When you first look at the Nanoxia Deep Silence 1 it's a familiar face. Ok, there are two doors instead of one, but the dark grey colour scheme reminds us of the Antec Performance One chassis and Fractal Design's Define R series. When you start looking a little closer, it becomes clear that the similarities are largely superficial.
The hinges of the doors in front are on the right side, and this breaks with tradition, with the exception of the Bitfenix Ghost and the Corsair Obsidian 550D that can open both ways. This is no coincidence, as Nanoxia indicates this decision was made because most users are right-handed and will therefore place the chassis to the right of them. Using two doors instead of one was done so you can adjust the fan speed without needing to open the entire thing, according to Nanoxia.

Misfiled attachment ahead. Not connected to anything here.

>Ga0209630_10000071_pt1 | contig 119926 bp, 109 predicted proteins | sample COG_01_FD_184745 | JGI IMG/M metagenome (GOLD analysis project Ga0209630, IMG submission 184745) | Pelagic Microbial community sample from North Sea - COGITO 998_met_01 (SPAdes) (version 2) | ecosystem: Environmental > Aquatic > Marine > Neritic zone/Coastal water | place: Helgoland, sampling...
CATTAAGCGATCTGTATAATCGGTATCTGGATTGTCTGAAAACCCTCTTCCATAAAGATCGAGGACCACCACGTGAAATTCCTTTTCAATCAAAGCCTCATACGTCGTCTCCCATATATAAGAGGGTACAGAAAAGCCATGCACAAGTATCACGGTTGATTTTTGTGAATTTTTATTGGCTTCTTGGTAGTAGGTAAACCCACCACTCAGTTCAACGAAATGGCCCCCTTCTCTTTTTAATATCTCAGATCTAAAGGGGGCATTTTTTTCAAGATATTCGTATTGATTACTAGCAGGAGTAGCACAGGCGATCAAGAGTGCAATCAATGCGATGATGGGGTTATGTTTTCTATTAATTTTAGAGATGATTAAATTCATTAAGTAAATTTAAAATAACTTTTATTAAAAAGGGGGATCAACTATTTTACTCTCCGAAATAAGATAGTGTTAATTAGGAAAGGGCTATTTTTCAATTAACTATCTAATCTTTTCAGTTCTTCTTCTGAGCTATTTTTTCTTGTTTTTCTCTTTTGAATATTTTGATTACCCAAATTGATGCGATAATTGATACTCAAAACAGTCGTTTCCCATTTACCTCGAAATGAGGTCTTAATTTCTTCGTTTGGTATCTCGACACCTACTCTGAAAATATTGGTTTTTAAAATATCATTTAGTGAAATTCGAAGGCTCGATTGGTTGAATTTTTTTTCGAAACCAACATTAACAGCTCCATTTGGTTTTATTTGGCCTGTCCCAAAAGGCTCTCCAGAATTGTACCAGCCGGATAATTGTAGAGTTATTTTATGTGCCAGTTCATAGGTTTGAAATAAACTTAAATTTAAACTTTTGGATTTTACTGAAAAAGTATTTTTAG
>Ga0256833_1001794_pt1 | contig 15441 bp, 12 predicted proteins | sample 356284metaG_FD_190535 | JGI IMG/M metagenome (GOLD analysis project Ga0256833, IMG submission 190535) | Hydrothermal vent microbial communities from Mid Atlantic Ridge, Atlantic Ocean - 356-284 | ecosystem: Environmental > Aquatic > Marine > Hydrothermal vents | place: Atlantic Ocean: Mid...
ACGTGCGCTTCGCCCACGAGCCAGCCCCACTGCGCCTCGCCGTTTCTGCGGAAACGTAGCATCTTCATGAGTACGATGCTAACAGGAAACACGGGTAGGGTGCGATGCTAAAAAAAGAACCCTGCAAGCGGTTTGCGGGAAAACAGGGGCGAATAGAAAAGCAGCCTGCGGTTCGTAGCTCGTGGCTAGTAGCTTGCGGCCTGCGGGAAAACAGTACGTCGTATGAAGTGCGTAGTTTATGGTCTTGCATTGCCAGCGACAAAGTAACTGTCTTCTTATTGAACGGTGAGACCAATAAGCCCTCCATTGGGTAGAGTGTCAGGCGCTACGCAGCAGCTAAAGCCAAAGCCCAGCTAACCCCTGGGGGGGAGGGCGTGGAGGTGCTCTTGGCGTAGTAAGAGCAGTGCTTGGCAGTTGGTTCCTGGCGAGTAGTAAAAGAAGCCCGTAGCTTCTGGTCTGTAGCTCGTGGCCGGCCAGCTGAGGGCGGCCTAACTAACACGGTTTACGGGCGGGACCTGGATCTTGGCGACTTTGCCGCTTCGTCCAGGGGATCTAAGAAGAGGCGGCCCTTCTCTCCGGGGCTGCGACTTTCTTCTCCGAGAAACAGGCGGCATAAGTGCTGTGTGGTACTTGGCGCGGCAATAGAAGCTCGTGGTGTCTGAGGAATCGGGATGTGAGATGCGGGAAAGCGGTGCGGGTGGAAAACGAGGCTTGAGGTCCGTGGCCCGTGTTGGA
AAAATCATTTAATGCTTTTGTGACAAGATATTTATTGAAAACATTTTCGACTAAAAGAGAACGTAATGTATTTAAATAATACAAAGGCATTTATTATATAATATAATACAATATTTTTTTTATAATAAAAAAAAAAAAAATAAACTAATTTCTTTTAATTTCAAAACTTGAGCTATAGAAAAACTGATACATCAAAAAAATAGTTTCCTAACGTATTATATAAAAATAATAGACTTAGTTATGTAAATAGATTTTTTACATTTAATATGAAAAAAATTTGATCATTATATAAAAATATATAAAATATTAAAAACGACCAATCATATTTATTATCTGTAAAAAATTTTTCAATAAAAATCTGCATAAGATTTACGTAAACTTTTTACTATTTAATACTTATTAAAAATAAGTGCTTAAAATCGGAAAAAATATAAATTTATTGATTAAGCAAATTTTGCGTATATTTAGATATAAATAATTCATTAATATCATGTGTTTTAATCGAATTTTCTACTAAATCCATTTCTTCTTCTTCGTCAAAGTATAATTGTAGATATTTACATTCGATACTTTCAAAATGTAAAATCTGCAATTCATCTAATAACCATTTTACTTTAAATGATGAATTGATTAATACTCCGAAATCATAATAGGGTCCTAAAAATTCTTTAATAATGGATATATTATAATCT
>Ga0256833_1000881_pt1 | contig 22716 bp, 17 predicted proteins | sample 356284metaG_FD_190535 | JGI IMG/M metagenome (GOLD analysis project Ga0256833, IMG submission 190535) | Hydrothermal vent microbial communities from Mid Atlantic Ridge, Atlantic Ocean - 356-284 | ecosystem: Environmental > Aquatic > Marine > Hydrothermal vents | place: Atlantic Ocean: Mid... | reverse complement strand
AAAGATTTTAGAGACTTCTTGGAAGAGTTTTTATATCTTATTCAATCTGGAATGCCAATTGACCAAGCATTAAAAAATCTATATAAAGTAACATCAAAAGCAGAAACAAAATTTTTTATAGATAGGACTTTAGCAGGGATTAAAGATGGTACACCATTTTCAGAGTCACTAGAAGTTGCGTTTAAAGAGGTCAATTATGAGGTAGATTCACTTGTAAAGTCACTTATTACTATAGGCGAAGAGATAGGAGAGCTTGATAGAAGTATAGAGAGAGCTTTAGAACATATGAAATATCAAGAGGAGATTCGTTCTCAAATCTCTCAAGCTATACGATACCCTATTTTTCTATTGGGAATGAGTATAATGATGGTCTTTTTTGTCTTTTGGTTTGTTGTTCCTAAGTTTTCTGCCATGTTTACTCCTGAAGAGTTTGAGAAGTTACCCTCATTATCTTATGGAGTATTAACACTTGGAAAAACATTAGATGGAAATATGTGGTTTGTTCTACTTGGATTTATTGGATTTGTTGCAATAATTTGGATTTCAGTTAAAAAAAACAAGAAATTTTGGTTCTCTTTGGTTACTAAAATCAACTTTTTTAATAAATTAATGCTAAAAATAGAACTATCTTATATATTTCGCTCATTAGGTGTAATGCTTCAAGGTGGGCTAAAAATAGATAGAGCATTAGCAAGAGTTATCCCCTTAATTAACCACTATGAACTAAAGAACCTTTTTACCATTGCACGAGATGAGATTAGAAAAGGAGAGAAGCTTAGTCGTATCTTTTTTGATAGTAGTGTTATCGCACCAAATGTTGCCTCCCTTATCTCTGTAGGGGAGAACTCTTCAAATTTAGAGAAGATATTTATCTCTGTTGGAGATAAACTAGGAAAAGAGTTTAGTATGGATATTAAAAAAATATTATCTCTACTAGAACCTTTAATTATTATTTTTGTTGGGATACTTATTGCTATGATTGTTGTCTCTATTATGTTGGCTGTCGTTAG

While not every argument is as strong, it's clear that Nanoxia put some thought into the design, looking at the chassis from a user's perspective, and this is something we can only applaud. Whether having two doors instead of one really is an advantage, we'll leave in the middle.
We mentioned previously that the Deep Silence 1 has some clever design elements. This includes the top, where you can use a slider to raise a panel a couple centimetres. This creates air vents for letting out warm air. Not entirely out of place Nanoxia calls this the chimney. We tested this chassis in two configurations, with and without the chimney open. The difference is small but still noticeable.
In front of the chimney a panel is located, that flips up on one side to reveal the frontal connectors. These consists of two USB 2.0, two USB 3.0 ports and two audio jacks. All the way to the front is the power button, which doesn't feel entirely solid. It wiggles a little bit, which detracts from the otherwise quality feel and attention to detail of this chassis. Unfortunately it won't be the last time we're faced with that feeling.